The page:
Acute Myeloid Leukemia: An Update

  • Deepshi Thakral
  • Ritu GuptaEmail author


Acute myeloid leukemia (AML) is a rapidly progressing aggressive malignancy of the hematopoietic myeloid progenitor cells most commonly found in older adults. It is characterized by an impaired differentiation and aberrant clonal proliferation of immature myeloid precursors in the bone marrow that result in the accumulation of nonfunctional myeloblasts, impaired hematopoiesis, bone marrow failure, and peripheral blood cytopenias, thus increasing the risk of severe infections, anemia, bleeding, and other complications in patients [1, 2]. Classically, morphology, immunophenotyping, and cytogenetic approaches have been used for the diagnosis and classification of AML (French-American-British (FAB) classification) [3, 4]. With the advent of whole genome sequencing, the complexity of AML emerged wherein heterogeneous and competent clones evolve and coexist at any time during the disease course [5–8]. Recurrent somatic mutations have been identified in AML, and the number of leukemia-associated genes is increasingly comprehensive [9, 10]. Henceforth, the WHO incorporated molecular alterations, in addition to the conventional methods for AML classification to establish clonality, identify molecular translocations and risk stratification of patients (2008–2009) and further revised in 2016 [11–14]. Thereafter, a paradigm shift from a morphologic classification of AML to one guided by causative genomic changes has been witnessed [15]. For the past four decades, the standard of care for AML has been 3 + 7 combination chemotherapy, with 3 days of anthracycline and 7 days of cytarabine [16, 17]. Although many patients with AML respond to induction chemotherapy, refractory disease is common, and relapse represents the major cause of treatment failure despite intensive therapy. Targeted therapies are emerging as treatment modalities and several clinical trials are ongoing [18, 19].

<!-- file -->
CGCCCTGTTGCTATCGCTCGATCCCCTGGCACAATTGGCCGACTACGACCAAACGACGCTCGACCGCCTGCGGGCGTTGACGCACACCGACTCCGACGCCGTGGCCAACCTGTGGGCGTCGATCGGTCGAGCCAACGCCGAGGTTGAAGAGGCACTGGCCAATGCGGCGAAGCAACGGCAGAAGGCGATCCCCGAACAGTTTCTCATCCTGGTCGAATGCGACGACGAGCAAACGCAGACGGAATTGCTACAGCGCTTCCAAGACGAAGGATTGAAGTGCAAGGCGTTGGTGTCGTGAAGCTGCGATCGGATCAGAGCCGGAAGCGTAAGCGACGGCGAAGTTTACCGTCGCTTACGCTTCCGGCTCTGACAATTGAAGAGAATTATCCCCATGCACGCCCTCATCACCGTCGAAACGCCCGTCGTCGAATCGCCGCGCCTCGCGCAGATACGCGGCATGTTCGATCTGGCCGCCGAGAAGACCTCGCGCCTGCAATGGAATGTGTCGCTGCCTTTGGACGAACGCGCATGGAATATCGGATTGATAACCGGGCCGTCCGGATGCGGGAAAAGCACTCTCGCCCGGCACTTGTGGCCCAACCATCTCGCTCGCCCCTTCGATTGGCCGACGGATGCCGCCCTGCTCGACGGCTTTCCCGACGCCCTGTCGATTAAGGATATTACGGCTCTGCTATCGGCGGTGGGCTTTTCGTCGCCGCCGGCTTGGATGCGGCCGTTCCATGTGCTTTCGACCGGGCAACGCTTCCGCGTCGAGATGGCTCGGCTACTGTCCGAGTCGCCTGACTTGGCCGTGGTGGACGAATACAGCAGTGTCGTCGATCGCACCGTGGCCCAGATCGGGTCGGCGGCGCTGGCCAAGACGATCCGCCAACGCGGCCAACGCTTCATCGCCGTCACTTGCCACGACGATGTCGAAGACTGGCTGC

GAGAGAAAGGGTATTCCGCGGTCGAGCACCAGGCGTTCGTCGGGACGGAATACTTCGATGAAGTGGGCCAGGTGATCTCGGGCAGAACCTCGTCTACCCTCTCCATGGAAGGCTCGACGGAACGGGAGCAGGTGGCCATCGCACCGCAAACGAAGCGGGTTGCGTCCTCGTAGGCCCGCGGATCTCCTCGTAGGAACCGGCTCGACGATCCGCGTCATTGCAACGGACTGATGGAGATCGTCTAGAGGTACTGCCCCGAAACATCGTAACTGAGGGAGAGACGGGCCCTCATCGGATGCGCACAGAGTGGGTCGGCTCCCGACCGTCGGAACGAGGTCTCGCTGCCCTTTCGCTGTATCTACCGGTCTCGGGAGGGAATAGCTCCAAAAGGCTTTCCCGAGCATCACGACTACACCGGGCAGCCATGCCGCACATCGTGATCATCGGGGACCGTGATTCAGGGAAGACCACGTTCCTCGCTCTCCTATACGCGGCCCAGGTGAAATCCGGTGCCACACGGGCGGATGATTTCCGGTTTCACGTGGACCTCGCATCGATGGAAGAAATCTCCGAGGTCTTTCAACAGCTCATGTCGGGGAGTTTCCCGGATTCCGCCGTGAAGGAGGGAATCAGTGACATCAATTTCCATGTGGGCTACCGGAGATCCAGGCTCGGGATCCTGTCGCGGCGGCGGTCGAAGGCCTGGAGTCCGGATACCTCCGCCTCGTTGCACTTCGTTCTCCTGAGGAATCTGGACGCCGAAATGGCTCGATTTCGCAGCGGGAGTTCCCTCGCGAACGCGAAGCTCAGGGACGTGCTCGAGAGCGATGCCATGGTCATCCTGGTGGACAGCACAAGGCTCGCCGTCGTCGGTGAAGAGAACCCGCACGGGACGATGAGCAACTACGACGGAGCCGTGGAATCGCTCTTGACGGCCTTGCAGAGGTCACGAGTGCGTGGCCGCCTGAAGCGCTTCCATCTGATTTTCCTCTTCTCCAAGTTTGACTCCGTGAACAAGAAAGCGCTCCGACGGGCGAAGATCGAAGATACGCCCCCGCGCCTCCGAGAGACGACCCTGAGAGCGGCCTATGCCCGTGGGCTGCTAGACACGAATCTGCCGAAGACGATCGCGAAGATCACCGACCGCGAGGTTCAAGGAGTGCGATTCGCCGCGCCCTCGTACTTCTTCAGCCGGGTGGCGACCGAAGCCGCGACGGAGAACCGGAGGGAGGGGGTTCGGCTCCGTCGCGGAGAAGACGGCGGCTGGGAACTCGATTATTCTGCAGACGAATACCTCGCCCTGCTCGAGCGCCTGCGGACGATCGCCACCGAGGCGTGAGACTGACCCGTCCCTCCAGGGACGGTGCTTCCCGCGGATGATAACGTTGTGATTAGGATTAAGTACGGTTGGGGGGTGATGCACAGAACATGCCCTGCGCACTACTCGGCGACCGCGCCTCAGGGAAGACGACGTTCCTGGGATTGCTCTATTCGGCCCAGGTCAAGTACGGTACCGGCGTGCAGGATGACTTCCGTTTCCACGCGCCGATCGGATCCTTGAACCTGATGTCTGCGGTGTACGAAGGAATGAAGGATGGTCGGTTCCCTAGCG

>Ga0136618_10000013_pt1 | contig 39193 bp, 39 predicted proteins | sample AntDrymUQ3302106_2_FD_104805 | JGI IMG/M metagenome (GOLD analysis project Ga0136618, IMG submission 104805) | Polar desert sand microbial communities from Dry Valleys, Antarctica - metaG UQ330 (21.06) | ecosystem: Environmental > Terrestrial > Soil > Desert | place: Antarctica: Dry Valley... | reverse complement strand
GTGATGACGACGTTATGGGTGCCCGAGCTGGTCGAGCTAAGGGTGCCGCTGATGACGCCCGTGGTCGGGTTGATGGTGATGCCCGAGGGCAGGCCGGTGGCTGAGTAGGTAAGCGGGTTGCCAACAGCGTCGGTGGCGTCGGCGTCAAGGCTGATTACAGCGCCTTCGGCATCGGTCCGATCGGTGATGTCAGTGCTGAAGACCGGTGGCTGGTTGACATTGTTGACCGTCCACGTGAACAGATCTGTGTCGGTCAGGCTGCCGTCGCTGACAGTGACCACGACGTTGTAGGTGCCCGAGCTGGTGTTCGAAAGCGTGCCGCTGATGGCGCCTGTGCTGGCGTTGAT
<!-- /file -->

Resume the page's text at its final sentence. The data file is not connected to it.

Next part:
Acute myeloid leukemia AML Cytogenetic Molecular genetics RUNX1-RUNX1T1 CBFB-MYH11 PML-RARA NPM1 CEBPA FLT3 Next-generation sequencing Genomic classification of AML Targeted therapies 


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© Springer Nature Singapore Pte Ltd. 2019

Authors and Affiliations

  1. 1.Laboratory Oncology Unit, Dr. B.R.A. IRCHAll India Institute of Medical SciencesNew DelhiIndia

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